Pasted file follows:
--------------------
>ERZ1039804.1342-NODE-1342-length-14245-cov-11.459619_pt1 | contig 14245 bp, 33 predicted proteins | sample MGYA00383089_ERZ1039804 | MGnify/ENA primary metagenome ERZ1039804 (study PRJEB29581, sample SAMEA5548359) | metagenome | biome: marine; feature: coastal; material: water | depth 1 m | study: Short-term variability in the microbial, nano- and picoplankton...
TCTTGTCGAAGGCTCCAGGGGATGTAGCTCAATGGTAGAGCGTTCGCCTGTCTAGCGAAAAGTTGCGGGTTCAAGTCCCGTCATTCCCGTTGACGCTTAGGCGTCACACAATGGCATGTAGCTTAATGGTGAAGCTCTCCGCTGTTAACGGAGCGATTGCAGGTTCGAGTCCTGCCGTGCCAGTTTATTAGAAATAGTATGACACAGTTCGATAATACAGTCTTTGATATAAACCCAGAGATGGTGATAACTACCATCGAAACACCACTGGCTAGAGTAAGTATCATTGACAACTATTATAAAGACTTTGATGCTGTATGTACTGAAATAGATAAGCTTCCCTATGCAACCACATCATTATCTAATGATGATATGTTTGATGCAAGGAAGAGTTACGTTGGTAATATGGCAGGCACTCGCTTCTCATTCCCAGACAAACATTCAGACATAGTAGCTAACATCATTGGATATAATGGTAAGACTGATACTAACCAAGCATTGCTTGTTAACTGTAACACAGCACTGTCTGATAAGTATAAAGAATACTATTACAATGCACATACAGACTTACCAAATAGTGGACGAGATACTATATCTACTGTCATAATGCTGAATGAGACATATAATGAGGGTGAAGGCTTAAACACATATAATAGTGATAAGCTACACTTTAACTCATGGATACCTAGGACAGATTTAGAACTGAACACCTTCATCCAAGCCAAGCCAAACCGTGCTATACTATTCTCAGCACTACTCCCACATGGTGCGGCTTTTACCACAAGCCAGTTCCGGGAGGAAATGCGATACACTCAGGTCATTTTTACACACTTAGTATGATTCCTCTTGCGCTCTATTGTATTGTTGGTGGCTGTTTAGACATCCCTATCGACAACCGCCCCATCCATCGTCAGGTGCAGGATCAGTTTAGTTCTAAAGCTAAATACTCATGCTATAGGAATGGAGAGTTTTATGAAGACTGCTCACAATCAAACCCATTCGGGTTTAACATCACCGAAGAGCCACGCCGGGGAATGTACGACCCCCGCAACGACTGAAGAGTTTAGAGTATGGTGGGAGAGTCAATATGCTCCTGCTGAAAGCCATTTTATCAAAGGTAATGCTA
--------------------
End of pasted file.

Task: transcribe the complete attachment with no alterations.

>ERZ1039804.1342-NODE-1342-length-14245-cov-11.459619_pt1 | contig 14245 bp, 33 predicted proteins | sample MGYA00383089_ERZ1039804 | MGnify/ENA primary metagenome ERZ1039804 (study PRJEB29581, sample SAMEA5548359) | metagenome | biome: marine; feature: coastal; material: water | depth 1 m | study: Short-term variability in the microbial, nano- and picoplankton...
TCTTGTCGAAGGCTCCAGGGGATGTAGCTCAATGGTAGAGCGTTCGCCTGTCTAGCGAAAAGTTGCGGGTTCAAGTCCCGTCATTCCCGTTGACGCTTAGGCGTCACACAATGGCATGTAGCTTAATGGTGAAGCTCTCCGCTGTTAACGGAGCGATTGCAGGTTCGAGTCCTGCCGTGCCAGTTTATTAGAAATAGTATGACACAGTTCGATAATACAGTCTTTGATATAAACCCAGAGATGGTGATAACTACCATCGAAACACCACTGGCTAGAGTAAGTATCATTGACAACTATTATAAAGACTTTGATGCTGTATGTACTGAAATAGATAAGCTTCCCTATGCAACCACATCATTATCTAATGATGATATGTTTGATGCAAGGAAGAGTTACGTTGGTAATATGGCAGGCACTCGCTTCTCATTCCCAGACAAACATTCAGACATAGTAGCTAACATCATTGGATATAATGGTAAGACTGATACTAACCAAGCATTGCTTGTTAACTGTAACACAGCACTGTCTGATAAGTATAAAGAATACTATTACAATGCACATACAGACTTACCAAATAGTGGACGAGATACTATATCTACTGTCATAATGCTGAATGAGACATATAATGAGGGTGAAGGCTTAAACACATATAATAGTGATAAGCTACACTTTAACTCATGGATACCTAGGACAGATTTAGAACTGAACACCTTCATCCAAGCCAAGCCAAACCGTGCTATACTATTCTCAGCACTACTCCCACATGGTGCGGCTTTTACCACAAGCCAGTTCCGGGAGGAAATGCGATACACTCAGGTCATTTTTACACACTTAGTATGATTCCTCTTGCGCTCTATTGTATTGTTGGTGGCTGTTTAGACATCCCTATCGACAACCGCCCCATCCATCGTCAGGTGCAGGATCAGTTTAGTTCTAAAGCTAAATACTCATGCTATAGGAATGGAGAGTTTTATGAAGACTGCTCACAATCAAACCCATTCGGGTTTAACATCACCGAAGAGCCACGCCGGGGAATGTACGACCCCCGCAACGACTGAAGAGTTTAGAGTATGGTGGGAGAGTCAATATGCTCCTGCTGAAAGCCATTTTATCAAAGGTAATGCTA